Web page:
MANILA - Some SEA Games athletes mistook chicken sausage as a non-Halal Filipino street food after hotel staff tried to tweak the processed meat with spices, a tournament official said Wednesday days after pictures of the alleged "kikiam" meal went viral.
Officials of the Whitewoods Convention & Leisure Hotel in Cavite earlier belied allegations that they served the usually cheap dish to national athletes, saying that game organizers inspected the processed meat before it was cooked and served to SEA Games delegates.
"It basically is just a chicken hotdog," SEA Games Executive Chef Bruce Lim said when reporters asked him to confirm the hotel's claim.
"The hotel wanted to liven it up a bit so what they did was saute it with soy sauce and different spices so it looked like kikiam, but it really wasn't," he said.
Philippine Malditas coach Let Dimzon - who earlier said that members of the country's national women's football team were served with kikiam - "did not taste it," Lim said.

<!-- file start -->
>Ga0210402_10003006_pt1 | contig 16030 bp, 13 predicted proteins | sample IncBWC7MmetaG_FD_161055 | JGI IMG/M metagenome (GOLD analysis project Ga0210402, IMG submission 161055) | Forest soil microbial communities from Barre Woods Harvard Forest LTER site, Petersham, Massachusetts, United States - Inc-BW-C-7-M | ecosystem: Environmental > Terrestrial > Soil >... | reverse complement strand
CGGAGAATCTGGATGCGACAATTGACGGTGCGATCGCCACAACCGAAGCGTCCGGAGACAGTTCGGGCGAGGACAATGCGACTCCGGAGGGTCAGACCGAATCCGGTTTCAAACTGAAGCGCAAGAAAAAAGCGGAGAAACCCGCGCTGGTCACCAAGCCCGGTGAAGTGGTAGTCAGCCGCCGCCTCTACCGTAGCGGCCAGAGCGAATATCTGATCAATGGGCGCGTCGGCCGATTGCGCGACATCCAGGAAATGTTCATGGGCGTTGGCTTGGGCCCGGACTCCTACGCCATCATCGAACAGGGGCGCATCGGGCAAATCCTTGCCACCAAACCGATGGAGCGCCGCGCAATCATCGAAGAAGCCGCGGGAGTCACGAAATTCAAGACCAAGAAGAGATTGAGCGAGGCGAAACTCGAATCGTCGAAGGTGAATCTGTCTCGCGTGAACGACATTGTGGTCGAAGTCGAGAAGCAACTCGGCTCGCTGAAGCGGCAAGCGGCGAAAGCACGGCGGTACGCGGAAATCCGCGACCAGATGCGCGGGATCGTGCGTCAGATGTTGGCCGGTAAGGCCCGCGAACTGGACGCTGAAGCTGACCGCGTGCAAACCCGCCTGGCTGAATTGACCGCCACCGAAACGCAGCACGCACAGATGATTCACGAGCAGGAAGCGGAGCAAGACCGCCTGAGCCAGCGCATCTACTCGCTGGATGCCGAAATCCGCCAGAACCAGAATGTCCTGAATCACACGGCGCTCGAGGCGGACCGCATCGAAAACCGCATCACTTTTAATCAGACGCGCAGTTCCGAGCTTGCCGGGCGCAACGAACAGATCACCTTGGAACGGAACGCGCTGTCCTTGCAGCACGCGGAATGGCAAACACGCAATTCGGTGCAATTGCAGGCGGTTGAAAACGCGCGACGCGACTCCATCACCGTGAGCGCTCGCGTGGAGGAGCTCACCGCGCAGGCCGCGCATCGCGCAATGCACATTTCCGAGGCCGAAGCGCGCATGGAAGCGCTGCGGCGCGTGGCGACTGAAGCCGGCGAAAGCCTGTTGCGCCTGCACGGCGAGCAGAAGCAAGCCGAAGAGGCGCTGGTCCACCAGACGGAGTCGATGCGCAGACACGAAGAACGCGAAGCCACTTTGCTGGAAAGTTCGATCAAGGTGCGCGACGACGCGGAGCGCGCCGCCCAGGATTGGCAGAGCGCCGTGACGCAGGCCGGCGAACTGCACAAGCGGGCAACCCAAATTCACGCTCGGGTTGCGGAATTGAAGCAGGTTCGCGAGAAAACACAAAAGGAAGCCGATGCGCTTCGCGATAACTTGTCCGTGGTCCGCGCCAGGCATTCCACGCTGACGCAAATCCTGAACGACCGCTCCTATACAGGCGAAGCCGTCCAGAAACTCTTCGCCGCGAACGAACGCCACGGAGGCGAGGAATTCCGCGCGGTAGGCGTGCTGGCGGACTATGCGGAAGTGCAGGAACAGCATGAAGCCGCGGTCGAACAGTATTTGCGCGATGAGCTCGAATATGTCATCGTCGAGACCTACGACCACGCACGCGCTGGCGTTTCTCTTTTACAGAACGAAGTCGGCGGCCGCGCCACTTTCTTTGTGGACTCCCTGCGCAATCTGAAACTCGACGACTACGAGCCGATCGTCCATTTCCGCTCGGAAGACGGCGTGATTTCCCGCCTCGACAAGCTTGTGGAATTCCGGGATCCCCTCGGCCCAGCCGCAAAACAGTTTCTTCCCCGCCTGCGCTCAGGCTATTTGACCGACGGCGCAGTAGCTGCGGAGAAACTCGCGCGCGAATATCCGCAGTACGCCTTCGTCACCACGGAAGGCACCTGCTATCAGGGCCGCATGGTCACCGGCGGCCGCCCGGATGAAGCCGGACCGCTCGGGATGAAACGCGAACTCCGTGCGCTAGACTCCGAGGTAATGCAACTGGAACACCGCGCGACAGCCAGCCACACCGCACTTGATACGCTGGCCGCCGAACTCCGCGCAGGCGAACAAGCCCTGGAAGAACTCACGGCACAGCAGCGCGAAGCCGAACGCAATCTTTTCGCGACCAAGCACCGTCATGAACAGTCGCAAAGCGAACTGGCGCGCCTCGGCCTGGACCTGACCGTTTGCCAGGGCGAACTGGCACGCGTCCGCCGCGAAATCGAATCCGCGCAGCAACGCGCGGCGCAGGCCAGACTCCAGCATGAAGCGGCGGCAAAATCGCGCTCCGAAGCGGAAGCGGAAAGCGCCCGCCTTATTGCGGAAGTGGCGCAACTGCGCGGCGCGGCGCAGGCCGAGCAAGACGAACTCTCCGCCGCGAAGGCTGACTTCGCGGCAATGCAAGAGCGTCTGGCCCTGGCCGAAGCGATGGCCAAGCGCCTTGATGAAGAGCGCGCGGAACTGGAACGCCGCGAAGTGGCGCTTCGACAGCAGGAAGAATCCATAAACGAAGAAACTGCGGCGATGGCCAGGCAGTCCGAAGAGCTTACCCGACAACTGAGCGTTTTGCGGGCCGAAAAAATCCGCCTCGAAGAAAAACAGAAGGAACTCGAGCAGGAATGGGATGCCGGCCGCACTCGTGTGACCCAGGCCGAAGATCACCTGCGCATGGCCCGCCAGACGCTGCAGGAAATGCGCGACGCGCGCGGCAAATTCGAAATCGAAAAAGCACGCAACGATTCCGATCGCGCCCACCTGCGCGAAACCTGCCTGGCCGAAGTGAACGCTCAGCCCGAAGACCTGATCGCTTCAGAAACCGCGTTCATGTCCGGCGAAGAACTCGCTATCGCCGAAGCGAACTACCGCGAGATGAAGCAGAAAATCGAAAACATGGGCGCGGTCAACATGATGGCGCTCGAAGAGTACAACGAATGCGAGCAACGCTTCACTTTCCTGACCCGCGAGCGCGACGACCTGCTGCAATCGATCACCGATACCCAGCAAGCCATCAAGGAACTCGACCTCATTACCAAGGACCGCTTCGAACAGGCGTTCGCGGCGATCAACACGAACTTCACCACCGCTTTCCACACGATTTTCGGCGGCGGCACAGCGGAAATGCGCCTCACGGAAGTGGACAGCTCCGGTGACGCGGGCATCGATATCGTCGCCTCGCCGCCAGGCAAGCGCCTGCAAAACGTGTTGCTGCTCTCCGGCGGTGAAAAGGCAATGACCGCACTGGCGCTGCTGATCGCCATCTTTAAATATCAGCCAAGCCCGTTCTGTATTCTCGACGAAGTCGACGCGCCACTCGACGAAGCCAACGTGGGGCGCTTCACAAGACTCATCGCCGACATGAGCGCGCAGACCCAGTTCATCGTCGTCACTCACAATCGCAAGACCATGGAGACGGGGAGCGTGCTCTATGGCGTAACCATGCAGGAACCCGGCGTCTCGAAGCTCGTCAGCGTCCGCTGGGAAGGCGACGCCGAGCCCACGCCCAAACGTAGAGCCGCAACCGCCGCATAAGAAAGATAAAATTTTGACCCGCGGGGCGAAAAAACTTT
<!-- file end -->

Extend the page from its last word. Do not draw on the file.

"I think the hotel is requiring them to issue a public apology but that is out of my control. It's up to the coach and the hotel," he said.
Officials in charge of SEA Games dishes will "triple-check" the dietary restrictions of delegates and will require hotels to provide an allergens list for every dish served, the tournament's executive chef said after reports that Brunei's football team captain was brought to hospital over the weekend due to peanut allergies.
Despite assurances that only Halal-certified food is served in the 30th SEA Games, some countries have decided to provide food for their athletes to ensure that their delegates receive sufficient nutrients throughout the 11-day regional competition.